Friday, February 17, 2017


I haven't blogged for a while and wanted to tell you why.
A catastrophe in our community happened in the last week.  I would like to tell you about it as to how our farm has been affected. I decided to divide it into 3 parts.  We are still living it and hopefully the final phase will be Part 3.
Part One.
We have had lots of rain for about 5 days with heavy winds.  It was stressful because of the winds, several trees on our back farmland went down.  When the sun came out for a couple days, we had all our fruit trees pruned, by a wonderful man with a "man lift" for the first time ever, saving us time we felt we lost due to all the bad weather.
Then we had another 4+ days of wind and rain, so unusual for our area.  Frank and I didn't think much about it, other than the normal farming setbacks.  We had decided to start re-vamping the front living room since we were forced to be inside.
During this time, I had tried to start walking in the mornings and hooked up with a friend downtown to keep motivated.  We walked 2 days starting our new commitment to try and walk even if it was raining. Sunday was going to be just like any other day on our farm.
Sunday, February 12, 2017 I had a customer stop by the house early to pick up an early Valentine's Day arrangement.  My kitchen area was covered with flowers and necessary items to make a number of pre-ordered Valentine's Day flowers to be made and delivered on Tuesday.
It was a lovely warm day so I contacted my friend about walking early in the am.  She texted back that she and her family had left the area due to the possibility of flooding.  What!!!!  We live near the Feather River so I thought she meant she was worried about the Feather River flooding and was over-reacting.
I mentioned this to Frank, but we both seemed unconcerned and went out to the orchard to start chipping all the pruned limbs that were on the ground.  We worked late morning to early afternoon chipping and came into the house to have a late lunch.
Frank went to the local Mac's Market hardware store to pick something up he needed.

When he returned, he said:  "We need to evacuate!!"  The dam is getting ready to break.  "We need to evacuate and have 30 minutes to grab what we need and leave for high ground."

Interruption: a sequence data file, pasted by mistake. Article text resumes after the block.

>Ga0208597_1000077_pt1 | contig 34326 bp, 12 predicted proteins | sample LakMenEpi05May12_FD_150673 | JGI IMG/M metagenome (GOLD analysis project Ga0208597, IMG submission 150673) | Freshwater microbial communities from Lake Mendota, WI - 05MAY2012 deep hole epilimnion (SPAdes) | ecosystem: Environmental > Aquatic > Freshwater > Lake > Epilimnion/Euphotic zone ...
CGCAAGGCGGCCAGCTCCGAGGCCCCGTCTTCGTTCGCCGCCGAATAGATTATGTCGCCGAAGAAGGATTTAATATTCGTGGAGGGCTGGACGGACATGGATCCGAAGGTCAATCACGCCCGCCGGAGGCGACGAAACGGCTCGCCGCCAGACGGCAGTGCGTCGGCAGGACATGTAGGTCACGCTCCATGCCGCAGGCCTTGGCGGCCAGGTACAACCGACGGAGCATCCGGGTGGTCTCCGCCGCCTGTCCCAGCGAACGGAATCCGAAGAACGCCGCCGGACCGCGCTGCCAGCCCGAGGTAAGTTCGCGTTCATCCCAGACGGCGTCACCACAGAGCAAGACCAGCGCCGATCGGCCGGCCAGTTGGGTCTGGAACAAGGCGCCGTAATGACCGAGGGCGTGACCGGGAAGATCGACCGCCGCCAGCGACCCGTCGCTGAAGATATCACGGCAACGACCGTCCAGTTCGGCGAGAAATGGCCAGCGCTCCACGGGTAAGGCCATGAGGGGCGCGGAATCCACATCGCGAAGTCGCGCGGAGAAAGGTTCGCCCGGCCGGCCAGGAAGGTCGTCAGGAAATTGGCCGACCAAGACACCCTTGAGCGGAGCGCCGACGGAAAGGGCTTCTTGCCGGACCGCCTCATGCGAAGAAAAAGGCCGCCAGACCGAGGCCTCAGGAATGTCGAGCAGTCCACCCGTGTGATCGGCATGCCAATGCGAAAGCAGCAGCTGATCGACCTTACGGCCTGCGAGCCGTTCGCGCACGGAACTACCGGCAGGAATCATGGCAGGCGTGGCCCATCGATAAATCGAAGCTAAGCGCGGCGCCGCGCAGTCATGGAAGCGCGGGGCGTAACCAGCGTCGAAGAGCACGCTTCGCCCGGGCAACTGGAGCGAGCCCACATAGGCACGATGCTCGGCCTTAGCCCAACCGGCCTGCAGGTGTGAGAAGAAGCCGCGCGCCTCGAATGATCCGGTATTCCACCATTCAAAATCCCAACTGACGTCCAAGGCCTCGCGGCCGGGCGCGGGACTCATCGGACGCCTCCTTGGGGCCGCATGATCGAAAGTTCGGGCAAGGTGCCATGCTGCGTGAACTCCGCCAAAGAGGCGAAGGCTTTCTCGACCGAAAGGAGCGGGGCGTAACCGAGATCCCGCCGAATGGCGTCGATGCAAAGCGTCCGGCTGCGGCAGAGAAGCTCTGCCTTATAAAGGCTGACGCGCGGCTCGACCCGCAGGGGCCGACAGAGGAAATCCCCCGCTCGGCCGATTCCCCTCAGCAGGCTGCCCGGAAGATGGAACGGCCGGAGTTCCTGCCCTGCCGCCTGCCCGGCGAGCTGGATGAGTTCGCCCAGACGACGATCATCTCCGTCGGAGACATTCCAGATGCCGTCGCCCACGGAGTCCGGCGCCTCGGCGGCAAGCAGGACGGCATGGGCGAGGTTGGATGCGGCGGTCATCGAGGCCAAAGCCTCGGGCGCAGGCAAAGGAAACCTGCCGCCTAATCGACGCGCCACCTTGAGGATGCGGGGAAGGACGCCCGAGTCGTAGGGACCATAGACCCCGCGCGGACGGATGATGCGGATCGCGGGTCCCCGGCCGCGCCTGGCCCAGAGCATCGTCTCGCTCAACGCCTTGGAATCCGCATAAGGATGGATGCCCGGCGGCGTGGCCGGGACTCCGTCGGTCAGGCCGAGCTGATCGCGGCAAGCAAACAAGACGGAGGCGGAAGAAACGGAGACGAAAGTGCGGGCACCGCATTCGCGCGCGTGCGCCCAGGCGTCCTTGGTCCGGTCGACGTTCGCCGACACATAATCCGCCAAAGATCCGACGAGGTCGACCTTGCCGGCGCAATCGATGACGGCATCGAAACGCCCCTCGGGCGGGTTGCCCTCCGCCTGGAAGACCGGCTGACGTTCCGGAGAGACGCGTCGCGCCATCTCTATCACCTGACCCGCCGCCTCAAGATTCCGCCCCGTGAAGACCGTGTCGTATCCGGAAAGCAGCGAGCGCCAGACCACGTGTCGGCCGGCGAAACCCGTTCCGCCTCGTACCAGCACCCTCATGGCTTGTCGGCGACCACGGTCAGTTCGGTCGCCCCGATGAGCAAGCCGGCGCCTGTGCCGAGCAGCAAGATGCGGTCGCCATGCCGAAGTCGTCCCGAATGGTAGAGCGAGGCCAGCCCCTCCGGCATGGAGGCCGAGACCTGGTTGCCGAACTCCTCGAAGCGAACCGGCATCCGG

I had signed up previously for emergency notices on my cell phone and just then, I received the notice to evacuate.  Frank had been talking to people at the hardware store and they had received a call from a friend who worked on the dam and he was notifying as many people as he could to leave.  Minutes later the Dept. of Water Resources and Butte County Sheriff's Office called for the immediate evacuation to Oroville, Biggs, Gridley and later included Marysville to evacuate with surrounding low lying areas such as Yuba City to evacuation at your discretion.  
What do you decide to do if you have a 30 minute notice to leave your home, your farm, your life? What do you decide to take?  
I can tell you, our minds were not functioning.  We were in shock. We did not have any emergency plan. I kept saying over and over out load: Oh My God!!  Oh My God! The Dam is Breaking???? The Dam is Breaking???  The dogs knew something was wrong, every direction I took, and I was running around, basically doing nothing, they were in my way.
I can tell you what I did take:  A bag with some pants, tops, a jacket, a pair of shoes. Tooth brush, brush, my eye meds, Advil, Vick's (???), my rings, my purse, my phone and cord; my tablet without the cord.  
What I forgot was:  no under garments; no cords; no pajamas; no sweater; no blankets; no towels or face cloths; nothing of value; nothing sentimental.; nothing I cherished.
What I did do before leaving: I let all the chicken out, I figured they could at least get up in the trees.  I got the dog's leashes.  We turned a few lights on (were worried about looting). Frank said he would lock the doors, he locked his shop and packed his cloths and got his personal items together such as medications, glasses, etc. We texted a few local friends that we thought did not use social media or cell phones. We texted our daughter who was in returning from a weekend in the Bay Area.
What we didn't do:  Left the front door open.  Left about 5 windows open. Frank left the cord to his computer and cell phone. We left the keys in the ignition of truck.  The garage that has farm equipment was left open. Forgot to bring any food, water or dog food. No personal paperwork, no credit cards,  Left my Day Planner with all contact information (yes I still use them even though I use my phone, it has all addresses). We didn't check the heater to see if still on.  We wondered if we should have shut off the main electrical and gas lines.
With leaving, a last look at our house and farm thinking it may be the last we ever see it as it was that day.  Crying and scared, we loaded the dogs, the few items we took and drove out the gate thinking life will never be the same for our little town of Gridley with the Oroville Dam ready to break.
200,000 people having been told to leave immediately, where do you go?  What road do you take?  Do you have fuel in your car?
Part Two will be: Heading out of Town.

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